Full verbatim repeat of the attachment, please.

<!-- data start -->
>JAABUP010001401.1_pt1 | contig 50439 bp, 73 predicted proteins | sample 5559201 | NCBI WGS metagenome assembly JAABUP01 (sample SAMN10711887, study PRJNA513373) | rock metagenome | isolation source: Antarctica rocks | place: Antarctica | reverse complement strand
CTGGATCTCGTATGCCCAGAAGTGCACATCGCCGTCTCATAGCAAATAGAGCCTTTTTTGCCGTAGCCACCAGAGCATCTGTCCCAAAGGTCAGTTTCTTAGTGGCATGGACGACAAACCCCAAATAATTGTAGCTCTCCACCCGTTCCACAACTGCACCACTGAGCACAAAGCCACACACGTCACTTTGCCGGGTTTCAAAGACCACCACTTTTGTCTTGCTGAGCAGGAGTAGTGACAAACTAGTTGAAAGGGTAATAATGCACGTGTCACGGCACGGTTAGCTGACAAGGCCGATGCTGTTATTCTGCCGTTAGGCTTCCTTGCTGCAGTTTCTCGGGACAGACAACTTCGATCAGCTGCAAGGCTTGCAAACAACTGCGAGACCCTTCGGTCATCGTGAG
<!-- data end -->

>JAABUP010001401.1_pt1 | contig 50439 bp, 73 predicted proteins | sample 5559201 | NCBI WGS metagenome assembly JAABUP01 (sample SAMN10711887, study PRJNA513373) | rock metagenome | isolation source: Antarctica rocks | place: Antarctica | reverse complement strand
CTGGATCTCGTATGCCCAGAAGTGCACATCGCCGTCTCATAGCAAATAGAGCCTTTTTTGCCGTAGCCACCAGAGCATCTGTCCCAAAGGTCAGTTTCTTAGTGGCATGGACGACAAACCCCAAATAATTGTAGCTCTCCACCCGTTCCACAACTGCACCACTGAGCACAAAGCCACACACGTCACTTTGCCGGGTTTCAAAGACCACCACTTTTGTCTTGCTGAGCAGGAGTAGTGACAAACTAGTTGAAAGGGTAATAATGCACGTGTCACGGCACGGTTAGCTGACAAGGCCGATGCTGTTATTCTGCCGTTAGGCTTCCTTGCTGCAGTTTCTCGGGACAGACAACTTCGATCAGCTGCAAGGCTTGCAAACAACTGCGAGACCCTTCGGTCATCGTGAG